Sunday, May 24, 2009

Laws to Redefine Normal as Hazardous

The article below is from Thailand, where herbs such as ginger and chili are being suddenly being called "hazardous."  

The "food safety" bills here do the same thing, redefining normal as hazardous and putting it under government control or requiring licensing which, by its costs, would put it out of reach. Normal seeds are being treated in this way in the EU.  The "food safety" bills here would put seeds out of reach by suddenly redefining  such normal things as agricultural water, manure, harvesting, transporting and seed cleaning equipment, and seed storage facilities as "sources of contamination" and from there, raising the standards for their use to a level farmers couldn't meet.

This was the same sinister means used to prevent black people from voting.  Poll taxes or literacy tests were both obstacles to entry while "seeming" to still allow constitutional rights.  

The literacy test parallels these bills in another way.  Those "so concerned" about others' competence to vote were themselves anti-democratic, using rigged tests while relying on references to "democracy" as false packaging for their unconstitutionality, to stop people who had a basic right to vote.   Similarly, those "so concerned" about  "food safety" are the very corporations most responsible for dangerous food, using tortured laws and rigged measures of cleanliness to eliminate those producing healthy food - a human right.

The "food safety" bills bury profound human rights abuses and constitutional violations under "health."  

The following article can allow the reader to see how mind-bending redefinitions of normal are used by governments on behalf of industry (the pesticide industry in this case), to limit access to safe natural plant material that is, in fact, every human being's biologic inheritance.  

How easily those with power turn things upside down, redefining things however they want - white becoming black, safe becoming danger, danger becoming nutritious.  Inch by inch they displace normal, making it harder, making it too costly, making it illegal here and there, making it unavailable, until it is pushed to the far fringes or ceases to exist altogether.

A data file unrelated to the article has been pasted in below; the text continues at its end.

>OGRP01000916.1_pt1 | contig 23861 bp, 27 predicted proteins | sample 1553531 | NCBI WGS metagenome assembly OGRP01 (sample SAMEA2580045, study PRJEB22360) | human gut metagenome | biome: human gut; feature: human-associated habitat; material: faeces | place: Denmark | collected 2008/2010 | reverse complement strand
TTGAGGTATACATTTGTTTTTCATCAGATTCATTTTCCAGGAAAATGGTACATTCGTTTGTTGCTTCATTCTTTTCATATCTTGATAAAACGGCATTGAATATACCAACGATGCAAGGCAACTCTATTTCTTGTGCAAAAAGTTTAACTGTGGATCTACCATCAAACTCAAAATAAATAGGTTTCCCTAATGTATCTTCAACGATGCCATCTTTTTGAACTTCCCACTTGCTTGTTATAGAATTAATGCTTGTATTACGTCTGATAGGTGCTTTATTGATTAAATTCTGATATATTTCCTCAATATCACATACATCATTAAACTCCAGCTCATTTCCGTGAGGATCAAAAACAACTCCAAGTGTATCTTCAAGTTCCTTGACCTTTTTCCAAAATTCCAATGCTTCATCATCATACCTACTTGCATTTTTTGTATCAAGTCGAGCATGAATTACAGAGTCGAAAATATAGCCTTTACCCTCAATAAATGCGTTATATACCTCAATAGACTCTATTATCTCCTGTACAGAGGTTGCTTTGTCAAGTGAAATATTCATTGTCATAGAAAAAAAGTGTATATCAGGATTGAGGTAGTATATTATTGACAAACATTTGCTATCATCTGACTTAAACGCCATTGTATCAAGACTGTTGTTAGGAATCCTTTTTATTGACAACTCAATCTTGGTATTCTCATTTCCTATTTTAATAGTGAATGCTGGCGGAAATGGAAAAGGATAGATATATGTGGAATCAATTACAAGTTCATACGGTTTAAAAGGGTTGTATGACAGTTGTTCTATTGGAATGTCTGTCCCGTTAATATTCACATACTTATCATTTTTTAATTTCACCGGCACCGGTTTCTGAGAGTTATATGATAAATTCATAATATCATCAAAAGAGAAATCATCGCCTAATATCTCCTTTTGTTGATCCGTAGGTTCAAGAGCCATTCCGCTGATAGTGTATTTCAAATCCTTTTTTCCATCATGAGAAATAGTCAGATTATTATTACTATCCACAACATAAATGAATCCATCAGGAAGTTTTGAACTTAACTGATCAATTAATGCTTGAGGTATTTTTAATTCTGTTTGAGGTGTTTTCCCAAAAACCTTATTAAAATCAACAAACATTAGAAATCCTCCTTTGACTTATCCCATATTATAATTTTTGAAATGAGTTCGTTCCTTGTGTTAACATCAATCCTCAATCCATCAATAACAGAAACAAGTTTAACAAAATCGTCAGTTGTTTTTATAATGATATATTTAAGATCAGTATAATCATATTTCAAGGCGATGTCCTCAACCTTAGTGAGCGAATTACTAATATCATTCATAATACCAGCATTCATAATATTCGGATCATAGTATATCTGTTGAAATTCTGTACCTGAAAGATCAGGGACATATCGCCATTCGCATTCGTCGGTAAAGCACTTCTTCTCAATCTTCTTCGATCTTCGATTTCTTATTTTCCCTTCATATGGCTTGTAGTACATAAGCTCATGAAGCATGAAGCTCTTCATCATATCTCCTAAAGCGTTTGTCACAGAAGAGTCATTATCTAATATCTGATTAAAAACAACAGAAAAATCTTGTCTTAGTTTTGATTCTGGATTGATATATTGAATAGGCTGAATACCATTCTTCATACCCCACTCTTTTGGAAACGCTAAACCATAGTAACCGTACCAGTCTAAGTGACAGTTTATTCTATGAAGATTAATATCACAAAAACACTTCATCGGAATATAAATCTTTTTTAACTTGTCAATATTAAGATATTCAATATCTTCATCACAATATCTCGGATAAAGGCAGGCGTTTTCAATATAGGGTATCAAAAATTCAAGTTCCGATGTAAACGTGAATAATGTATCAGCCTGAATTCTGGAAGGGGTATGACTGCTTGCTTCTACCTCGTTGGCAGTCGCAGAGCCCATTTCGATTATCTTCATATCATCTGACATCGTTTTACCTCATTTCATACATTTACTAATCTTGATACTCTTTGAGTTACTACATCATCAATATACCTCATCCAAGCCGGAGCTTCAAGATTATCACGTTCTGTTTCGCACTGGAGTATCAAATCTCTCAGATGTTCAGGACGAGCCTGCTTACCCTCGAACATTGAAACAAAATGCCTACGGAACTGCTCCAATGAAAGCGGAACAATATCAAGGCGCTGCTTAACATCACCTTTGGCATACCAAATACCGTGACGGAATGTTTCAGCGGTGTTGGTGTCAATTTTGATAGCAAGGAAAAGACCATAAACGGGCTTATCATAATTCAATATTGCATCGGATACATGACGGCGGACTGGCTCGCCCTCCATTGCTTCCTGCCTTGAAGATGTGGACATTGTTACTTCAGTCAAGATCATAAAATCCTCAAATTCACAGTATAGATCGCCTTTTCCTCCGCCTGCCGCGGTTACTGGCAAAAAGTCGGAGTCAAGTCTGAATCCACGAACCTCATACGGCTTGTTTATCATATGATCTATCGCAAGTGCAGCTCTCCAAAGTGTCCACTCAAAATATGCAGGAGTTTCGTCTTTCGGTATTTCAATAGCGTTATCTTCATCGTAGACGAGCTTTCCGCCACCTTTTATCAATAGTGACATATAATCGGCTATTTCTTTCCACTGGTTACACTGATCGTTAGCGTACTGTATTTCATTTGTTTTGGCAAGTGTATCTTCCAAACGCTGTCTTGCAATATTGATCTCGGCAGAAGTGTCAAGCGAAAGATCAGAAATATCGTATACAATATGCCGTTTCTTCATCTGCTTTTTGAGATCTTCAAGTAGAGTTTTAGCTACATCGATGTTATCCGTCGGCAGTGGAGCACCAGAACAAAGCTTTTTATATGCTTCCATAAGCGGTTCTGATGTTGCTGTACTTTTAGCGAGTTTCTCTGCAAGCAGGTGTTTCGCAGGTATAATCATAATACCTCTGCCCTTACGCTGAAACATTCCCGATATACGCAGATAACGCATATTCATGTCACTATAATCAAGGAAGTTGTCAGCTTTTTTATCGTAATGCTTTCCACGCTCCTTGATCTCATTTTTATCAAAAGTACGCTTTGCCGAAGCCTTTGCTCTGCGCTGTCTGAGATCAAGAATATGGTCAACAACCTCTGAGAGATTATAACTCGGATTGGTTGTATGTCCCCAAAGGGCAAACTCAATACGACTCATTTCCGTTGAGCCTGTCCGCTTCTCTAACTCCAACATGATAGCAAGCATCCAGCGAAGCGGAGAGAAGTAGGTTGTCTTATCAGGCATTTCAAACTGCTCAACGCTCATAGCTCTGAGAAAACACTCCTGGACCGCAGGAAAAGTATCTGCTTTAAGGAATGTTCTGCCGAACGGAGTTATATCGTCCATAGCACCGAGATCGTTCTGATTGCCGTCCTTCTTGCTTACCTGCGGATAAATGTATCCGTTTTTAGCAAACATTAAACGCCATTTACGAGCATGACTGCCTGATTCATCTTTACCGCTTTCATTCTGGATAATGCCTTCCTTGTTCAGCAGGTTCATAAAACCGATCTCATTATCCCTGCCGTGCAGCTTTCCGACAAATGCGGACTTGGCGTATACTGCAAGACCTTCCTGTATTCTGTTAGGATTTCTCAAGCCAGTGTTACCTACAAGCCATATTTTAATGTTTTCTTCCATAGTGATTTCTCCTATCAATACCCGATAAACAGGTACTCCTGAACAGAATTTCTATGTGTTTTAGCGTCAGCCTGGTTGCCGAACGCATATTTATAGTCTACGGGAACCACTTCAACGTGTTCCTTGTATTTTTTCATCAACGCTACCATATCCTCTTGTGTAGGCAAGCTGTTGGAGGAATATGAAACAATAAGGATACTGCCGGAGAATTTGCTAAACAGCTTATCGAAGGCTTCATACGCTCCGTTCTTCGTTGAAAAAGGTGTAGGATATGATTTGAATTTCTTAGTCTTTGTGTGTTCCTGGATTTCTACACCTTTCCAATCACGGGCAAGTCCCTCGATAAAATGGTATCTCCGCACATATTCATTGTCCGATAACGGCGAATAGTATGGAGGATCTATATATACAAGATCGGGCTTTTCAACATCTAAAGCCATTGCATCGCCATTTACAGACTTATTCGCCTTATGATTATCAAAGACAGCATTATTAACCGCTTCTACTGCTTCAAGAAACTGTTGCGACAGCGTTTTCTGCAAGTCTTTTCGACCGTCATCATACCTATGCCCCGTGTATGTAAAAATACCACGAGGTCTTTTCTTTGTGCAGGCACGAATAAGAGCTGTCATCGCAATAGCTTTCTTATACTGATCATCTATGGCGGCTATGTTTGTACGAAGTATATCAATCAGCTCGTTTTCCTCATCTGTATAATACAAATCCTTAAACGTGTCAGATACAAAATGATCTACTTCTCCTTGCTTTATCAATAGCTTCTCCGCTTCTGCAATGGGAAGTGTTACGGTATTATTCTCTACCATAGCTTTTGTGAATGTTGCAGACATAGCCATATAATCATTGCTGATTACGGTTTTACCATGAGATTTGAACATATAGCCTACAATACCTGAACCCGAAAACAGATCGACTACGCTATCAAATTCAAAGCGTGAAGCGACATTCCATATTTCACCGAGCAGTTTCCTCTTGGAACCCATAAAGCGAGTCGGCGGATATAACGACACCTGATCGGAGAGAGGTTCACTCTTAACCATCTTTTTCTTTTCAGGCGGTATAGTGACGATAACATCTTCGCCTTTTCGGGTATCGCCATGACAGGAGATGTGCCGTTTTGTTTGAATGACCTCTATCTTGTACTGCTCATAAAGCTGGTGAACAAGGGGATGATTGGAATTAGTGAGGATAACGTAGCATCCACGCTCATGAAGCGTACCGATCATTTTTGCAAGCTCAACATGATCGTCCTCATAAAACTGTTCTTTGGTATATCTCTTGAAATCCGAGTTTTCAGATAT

CODEX Alimentarius is imbedded in the "food safety" bills in congress and would allow corporations to take absolute control over all farming, gardens, food in any location, animals, and even all nutrients.  Nutrients would be redefined as toxins or contaminants, in just this astoundingly false and totalitarian way, the better to wrest them from people and put them under government/corporate control.   

Codex is the core of what are actually anti-"food safety' bills which, upside down again, progressives are pushing to have become law in the US.   

BANGKOK: -- A group of organic farmers and alternative agricultural activists have called on the government to cancel regulations listing 13 herbal plants as hazardous substances, saying they would destroy local initiative in using the plants as alternative pesticides in place of chemicals.

The group also asked the government to withdraw this legislation - an Industry Ministerial regulation and a Draft of Agricultural Ministerial regulation - within 30 days.

If there was no response from the government they would gather at Government House to submit their petition and pressure Prime Minister Abhisit Vejjajiva, said the group's leader, Thai Health Foundation's director, Veerapong Kriangsinyot.

The Industry Ministry - aiming to control pesticide production and commercialisation - announced its new regulation on February 3, listing the 13 plants as "hazardous substances type 1" under the 1992 Hazardous Substances Act.